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On the nonexistence of elements of Kervaire invariant one. (English) Zbl 1366.55007
This is a landmark paper in algebraic topology solving the Kervaire invariant one problem except for in dimension \(126\). This problem arose in work of Kervaire and Milnor. In particular, they wanted to compute the set of diffeomorphism classes of manifolds homeomorphic to spheres and compare it to cobordism of framed manifolds. One version of the Kervaire invariant one problem is: In which dimensions \(n\) is every (stably) framed manifold framed bordant to a manifold homeomorphic to a sphere? Framed manifolds not framed bordant to a sphere are called of Kervaire invariant one. In this formulation, the Kervaire problem has concrete implications for the study of exotic spheres.
Via the Pontryagin-Thom construction, framed bordism corresponds to the stable homotopy groups of spheres and Browder managed to reformulate the Kervaire problem completely in this language: Manifolds of Kervaire invariant one can exist only in dimensions of the form \(n=2^{j+1}-2\) and they exist here if and only if \(h_j^2\) is a permanent cycle in the Adams spectral sequence for the sphere at the prime \(2\). In this formulation, the problem is a higher version of the Hopf invariant one problem, which asks in the stable homotopy formulation for which \(j\) the class \(h_j\) is a permanent cycle; this was solved by Adams in 1960.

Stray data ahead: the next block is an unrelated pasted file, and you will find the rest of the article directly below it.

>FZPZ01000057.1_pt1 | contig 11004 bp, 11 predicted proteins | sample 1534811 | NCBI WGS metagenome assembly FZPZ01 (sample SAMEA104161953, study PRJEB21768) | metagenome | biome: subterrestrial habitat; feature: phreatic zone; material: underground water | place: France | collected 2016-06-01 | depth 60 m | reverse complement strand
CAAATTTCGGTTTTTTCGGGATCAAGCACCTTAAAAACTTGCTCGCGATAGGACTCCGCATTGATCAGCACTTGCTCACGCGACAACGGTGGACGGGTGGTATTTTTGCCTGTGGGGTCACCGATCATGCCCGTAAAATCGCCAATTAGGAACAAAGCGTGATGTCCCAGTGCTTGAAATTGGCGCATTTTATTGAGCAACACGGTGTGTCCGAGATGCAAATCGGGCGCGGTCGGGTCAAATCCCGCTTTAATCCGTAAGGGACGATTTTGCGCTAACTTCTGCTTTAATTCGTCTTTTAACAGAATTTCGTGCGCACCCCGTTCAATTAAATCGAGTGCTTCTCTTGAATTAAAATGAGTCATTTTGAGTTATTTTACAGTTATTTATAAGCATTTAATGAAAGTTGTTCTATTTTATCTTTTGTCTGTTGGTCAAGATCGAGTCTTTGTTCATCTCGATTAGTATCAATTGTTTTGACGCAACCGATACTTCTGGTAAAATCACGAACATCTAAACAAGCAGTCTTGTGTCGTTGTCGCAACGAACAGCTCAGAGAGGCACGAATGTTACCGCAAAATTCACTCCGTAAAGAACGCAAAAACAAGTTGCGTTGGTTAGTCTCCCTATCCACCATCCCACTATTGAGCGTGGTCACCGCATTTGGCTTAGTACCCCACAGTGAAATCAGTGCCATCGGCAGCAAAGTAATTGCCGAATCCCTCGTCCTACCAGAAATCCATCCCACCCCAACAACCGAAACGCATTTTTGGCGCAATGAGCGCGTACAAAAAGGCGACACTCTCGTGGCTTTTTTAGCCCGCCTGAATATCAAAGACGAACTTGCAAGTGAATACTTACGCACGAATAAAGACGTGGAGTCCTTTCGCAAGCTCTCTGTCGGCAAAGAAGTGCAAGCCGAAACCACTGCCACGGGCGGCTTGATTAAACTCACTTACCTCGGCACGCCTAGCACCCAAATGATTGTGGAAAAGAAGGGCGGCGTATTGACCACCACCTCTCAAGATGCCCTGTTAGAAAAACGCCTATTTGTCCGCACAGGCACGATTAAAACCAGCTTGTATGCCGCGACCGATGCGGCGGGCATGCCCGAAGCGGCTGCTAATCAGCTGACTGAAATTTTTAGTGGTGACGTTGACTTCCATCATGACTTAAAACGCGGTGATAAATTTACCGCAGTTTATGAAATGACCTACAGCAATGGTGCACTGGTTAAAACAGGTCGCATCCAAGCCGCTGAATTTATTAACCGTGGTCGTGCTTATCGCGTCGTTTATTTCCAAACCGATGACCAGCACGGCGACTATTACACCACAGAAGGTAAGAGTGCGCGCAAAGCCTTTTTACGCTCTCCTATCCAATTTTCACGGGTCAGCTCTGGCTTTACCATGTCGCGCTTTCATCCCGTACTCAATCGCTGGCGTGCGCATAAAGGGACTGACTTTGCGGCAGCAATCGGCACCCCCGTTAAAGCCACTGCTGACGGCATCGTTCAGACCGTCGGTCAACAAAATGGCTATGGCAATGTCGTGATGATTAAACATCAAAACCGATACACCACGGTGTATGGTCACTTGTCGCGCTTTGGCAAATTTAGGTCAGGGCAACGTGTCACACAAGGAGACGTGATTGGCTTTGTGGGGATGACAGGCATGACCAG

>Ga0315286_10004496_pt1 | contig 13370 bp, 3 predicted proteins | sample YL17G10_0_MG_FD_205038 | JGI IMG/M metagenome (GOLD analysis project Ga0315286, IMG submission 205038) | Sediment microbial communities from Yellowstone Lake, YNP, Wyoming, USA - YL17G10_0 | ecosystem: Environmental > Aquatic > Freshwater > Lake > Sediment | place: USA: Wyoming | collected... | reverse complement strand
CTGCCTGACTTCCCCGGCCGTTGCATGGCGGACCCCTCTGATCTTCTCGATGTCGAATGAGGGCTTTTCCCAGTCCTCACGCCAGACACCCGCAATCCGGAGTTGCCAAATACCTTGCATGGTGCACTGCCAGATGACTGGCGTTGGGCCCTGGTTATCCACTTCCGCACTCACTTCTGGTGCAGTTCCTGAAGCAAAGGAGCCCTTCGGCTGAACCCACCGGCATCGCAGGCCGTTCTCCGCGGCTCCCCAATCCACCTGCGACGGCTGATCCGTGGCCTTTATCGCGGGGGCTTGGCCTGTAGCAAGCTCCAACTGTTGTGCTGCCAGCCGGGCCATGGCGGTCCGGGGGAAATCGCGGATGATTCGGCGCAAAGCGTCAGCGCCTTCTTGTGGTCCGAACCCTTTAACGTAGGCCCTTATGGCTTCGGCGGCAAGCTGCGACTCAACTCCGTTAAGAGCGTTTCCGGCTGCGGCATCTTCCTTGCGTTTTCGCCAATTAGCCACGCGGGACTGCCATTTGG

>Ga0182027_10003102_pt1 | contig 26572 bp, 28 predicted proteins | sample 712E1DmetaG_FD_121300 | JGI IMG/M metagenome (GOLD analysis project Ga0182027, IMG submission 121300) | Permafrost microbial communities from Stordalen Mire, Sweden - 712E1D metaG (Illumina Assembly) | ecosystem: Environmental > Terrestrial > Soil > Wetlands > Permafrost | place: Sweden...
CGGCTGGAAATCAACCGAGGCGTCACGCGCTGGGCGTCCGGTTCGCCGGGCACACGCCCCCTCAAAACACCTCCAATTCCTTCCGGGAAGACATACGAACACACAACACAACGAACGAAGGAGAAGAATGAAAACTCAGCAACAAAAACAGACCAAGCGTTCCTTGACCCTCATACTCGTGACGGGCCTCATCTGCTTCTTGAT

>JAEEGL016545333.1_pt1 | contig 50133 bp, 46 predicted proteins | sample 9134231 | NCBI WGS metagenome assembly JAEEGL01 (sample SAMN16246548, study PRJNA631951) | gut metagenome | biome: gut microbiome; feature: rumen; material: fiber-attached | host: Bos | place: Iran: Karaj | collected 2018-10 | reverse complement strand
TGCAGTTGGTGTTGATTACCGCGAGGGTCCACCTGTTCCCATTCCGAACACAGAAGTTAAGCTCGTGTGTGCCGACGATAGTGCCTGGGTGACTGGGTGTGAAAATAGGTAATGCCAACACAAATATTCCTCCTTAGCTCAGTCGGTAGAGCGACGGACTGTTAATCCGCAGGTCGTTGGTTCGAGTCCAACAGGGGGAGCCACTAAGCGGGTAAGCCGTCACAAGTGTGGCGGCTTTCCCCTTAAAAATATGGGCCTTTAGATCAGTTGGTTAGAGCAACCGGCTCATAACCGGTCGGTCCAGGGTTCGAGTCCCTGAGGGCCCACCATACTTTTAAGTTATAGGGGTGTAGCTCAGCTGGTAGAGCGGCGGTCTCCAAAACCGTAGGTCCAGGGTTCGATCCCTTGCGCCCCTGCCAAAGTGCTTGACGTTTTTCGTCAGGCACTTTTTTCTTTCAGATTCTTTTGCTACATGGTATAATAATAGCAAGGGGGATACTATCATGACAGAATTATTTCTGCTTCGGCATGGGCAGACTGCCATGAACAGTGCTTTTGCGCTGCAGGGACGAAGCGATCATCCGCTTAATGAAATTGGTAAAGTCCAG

In dimensions \(n= 2,6\) and \(14\), Kervaire invariant one manifolds are easily constructed geometrically as \(\mathbb{KP}^2\times \mathbb{KP}^2\) for \(\mathbb{K} = \mathbb{C},\mathbb{H}, \mathbb{O}\). In dimensions \(30\) and \(62\) the existence of Kervaire invariant one manifolds was shown by stable homotopy techniques [Z. Xu, Geom. Topol. 20, No. 3, 1611–1624 (2016; Zbl 1352.55007)]. The paper under review shows that there is no Kervaire invariant one manifold in dimension bigger than \(126\) (with the case \(n=126\) remaining open).
To prove their main theorem, the authors construct a ring spectrum \(\Omega\) with the following properties: It is \(256\)-periodic, \(\pi_{-2}\Omega =0\) and every class \(\Theta_j\in \pi_{2^{j+1}-1}\mathbb{S}\) representing \(h_j^2\) maps non-trivially to \(\pi_*\Omega\) (this is called the detection theorem). These properties directly imply the theorem.
To construct \(\Omega\), they start with the real bordism spectrum \(MU_\mathbb{R}\); this is a \(C_2\)-spectrum that is essentially the complex bordism spectrum \(MU\) with its complex conjugation action. The word “essentially” hides several subtleties, having to do with working in a genuine equivariant category of spectra. The foundations were build by Peter May and various coworkers over the last decades; several refinements were necessary for the present work, resulting in two lenghty appendices that comprise almost half of the paper.
One of these refinements is the norm construction. This way, we can multiplicatively norm up \(MU_\mathbb{R}\) to a \(C_8\)-spectrum \(N_{C_2}^{C_8}MU_\mathbb{R}\) (that is on underlying spectra equivalent to \(MU^{\wedge 4}\)). Inverting a carefully chosen element \(D\) and taking \(C_8\)-homotopy fixed points produces the spectrum \(\Omega\).